Bilbao, the Basque country's main city and its industrial center, is staging its annual fiestas this week with bull-running, bullfights and round-the-clock drinking and dancing patterned after the more famed festivities of Pamplona.

But beneath the gaiety is a deepening political cleavage among the Basques marked recently by a heated controversy over the flying of the Spanish flag in the Basque country.

In a new strategy of confrontation with the central government in Madrid, radical Basque nationalists sympathetic to the separatist aims of the terrorist organization ETA have begun burning Spanish flags hoisted during local fiestas.

In response, Prime Minister Felipe Gonzalez's government has taken a firm stand. In Basque villages and towns controlled by Gonzalez's Socialist Party, mayors have insisted on flying the flag and called in police reinforcements to protect it. In town halls where Basque nationalists have a majority, the Madrid-appointed provincial governors have enforced a constitutional provision calling for the national flag to be honored.

The flag issue is a highly emotional one in Spain, particularly among the officer corps. In a speech last month, as the fiestas and demonstrations in the Basque country were beginning, King Juan Carlos called for respect for the Spanish flag, "which we will not permit to be dishonored."

The stand taken by Gonzalez over what the Spanish press has called "the battle of the flags" has earned his government plaudits from conservative sectors who on other issues have been hostile to the Socialist administration. The conservative press has praised the no-nonsense approach and compared it favorably with the vacillations of earlier Center Party administrations, which allegedly ceded ground to Basque nationalists.

In Bilbao, scene of the latest festivities and tension, the national police have occupied the imposing city hall and, acting on orders from the governor, have raised the Spanish flag as well as the local Basque flag and Bilbao's city emblem.

Protesting what he called "an illegal occupation," Bilbao Mayor Jose Luis Robles has moved his offices out of the city hall. His nationalist-controlled city council had voted before the fiestas not to fly any flags, in order to reduce tension. Last week when fiestas were held in San Sebastian, dozens were hurt in rioting and a radical Basque nationalist member of the San Sebastian council was indicted after leading a group that pulled down the Spanish flag.

The Gonzalez government's actions, however, have prompted misgivings among liberals who claim that, by attempting to placate a potentially restive military and rightist sector, it has aggravated the historically complex Basque problem.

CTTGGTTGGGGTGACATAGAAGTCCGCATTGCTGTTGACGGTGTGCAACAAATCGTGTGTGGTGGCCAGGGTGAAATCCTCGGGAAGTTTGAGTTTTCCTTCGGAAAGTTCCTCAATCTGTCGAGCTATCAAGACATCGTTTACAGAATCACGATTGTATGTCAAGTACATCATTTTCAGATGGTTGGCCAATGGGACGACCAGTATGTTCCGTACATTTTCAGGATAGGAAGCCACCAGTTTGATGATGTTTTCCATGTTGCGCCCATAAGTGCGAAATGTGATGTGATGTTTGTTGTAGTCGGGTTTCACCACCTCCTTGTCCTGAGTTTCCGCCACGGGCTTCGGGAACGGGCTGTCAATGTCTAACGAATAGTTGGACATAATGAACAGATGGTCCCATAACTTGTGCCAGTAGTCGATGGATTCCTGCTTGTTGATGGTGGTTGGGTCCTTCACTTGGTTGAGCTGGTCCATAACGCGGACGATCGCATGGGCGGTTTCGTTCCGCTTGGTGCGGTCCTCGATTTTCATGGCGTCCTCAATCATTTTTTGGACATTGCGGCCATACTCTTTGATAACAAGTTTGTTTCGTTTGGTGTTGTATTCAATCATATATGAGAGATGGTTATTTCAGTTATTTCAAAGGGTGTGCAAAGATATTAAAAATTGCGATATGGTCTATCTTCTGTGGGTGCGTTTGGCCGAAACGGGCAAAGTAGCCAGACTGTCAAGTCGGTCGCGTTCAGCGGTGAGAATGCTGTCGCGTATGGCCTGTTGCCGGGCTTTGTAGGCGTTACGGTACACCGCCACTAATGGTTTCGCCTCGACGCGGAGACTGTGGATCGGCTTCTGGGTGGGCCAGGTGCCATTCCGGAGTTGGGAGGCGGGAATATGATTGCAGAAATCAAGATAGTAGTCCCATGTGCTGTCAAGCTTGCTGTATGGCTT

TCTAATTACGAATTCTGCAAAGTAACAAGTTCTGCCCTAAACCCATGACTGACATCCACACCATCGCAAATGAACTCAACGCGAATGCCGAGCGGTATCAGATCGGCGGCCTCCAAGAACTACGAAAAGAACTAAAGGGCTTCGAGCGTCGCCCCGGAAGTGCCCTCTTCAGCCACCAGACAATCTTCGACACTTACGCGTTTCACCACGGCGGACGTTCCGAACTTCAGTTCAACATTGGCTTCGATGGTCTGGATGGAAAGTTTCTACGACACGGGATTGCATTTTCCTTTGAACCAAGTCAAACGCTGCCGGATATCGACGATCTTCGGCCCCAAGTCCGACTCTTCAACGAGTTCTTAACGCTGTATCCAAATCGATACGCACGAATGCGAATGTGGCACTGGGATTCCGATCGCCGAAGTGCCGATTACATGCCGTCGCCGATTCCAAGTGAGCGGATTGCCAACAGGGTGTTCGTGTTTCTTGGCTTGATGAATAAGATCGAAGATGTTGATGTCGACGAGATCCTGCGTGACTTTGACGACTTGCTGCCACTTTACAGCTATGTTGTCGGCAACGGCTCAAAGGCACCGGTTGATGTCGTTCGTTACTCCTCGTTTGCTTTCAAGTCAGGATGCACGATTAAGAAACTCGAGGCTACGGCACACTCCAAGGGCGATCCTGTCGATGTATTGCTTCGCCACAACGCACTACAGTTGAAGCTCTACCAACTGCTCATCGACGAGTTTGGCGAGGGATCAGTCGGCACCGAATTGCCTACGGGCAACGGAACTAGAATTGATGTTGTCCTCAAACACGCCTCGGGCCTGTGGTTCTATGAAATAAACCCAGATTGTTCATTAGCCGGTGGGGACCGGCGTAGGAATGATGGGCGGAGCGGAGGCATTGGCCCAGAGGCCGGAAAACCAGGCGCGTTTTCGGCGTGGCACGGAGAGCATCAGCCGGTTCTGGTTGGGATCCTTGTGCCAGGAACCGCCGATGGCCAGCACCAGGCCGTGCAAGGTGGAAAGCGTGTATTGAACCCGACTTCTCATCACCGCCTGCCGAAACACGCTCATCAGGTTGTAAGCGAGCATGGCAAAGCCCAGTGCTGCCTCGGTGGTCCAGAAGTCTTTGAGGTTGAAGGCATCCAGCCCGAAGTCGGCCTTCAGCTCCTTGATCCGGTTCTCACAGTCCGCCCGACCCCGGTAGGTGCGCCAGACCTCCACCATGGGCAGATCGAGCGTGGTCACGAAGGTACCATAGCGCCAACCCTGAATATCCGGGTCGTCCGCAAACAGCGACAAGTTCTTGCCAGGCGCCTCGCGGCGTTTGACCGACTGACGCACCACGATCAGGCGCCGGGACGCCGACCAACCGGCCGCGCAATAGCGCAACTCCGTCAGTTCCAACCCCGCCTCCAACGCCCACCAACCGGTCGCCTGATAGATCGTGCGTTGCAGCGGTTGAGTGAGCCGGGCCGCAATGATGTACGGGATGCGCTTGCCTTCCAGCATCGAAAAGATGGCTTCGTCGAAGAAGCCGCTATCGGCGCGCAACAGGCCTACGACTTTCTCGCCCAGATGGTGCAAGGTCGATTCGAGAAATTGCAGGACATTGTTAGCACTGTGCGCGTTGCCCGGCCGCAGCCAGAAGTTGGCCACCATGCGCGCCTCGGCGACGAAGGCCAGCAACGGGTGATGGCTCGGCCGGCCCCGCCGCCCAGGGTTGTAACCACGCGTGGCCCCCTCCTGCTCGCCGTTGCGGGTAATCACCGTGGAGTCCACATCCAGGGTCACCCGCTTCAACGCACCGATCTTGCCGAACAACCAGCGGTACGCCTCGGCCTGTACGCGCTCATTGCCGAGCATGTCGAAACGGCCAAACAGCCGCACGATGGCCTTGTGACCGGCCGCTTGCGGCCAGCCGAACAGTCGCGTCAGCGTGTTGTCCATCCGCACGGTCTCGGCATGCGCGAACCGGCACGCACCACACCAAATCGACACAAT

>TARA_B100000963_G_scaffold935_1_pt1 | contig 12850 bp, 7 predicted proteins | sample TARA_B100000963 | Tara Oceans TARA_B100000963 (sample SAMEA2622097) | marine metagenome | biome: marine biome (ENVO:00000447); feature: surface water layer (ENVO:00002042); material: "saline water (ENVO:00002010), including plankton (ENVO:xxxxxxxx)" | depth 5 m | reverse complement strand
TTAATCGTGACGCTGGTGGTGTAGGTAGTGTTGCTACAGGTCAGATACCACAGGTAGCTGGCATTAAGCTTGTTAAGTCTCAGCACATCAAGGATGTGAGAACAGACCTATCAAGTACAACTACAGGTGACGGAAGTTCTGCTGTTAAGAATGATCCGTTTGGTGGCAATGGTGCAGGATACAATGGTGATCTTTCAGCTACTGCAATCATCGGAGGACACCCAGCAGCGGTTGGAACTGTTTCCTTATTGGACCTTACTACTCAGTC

Yesterday the influential Madrid newspaper El Pais, in an editorial on the police takeover of the Bilbao city hall, said the show of strength had polarized Basque opinion further and weakened the politically moderate Basque Nationalist Party, the major political group in the area.

"The nationalist radicals have recovered the initiative in Basque politics and are ready to start once more the spiral of action-repression-action," the paper said.

Xavier Arzullus, president of the Basque Nationalist Party, accused the government of "an absolute lack of tact." He told reporters today that the only victors in the dispute were "the extreme Basque nationalists and the extreme right wing."

The tension in northern Spain's Basque country, which has a population of 2.5 million, underscores the difficulties of a new decentralized administrative framework introduced along with the restoration of democracy after the death of Francisco Franco. The Basque country comprises a so-called autonomous community with a measure of self-government under the current quasi-federal arrangement.

A government bid to lay down strict guidelines on the scope of self-government in new legislation, however, was blocked two weeks ago when the Constitutional Court ruled against several key articles. The bill had been drawn up by the previous Center Party administration after the attempted military coup in 1981 and had been endorsed by the Socialists, who were then the opposition.

Firm opposition by the Basque Nationalist Party and its counterpart in the autonomous area of Catalonia, in northeast Spain, forced the government to test the legislation before the Constitutional Court.

The court's ruling upheld arguments that the bill would undermine existing self-governing prerogatives of autonomous communities and was greeted by nationalists in Catalonia as a setback to the Gonzalez government.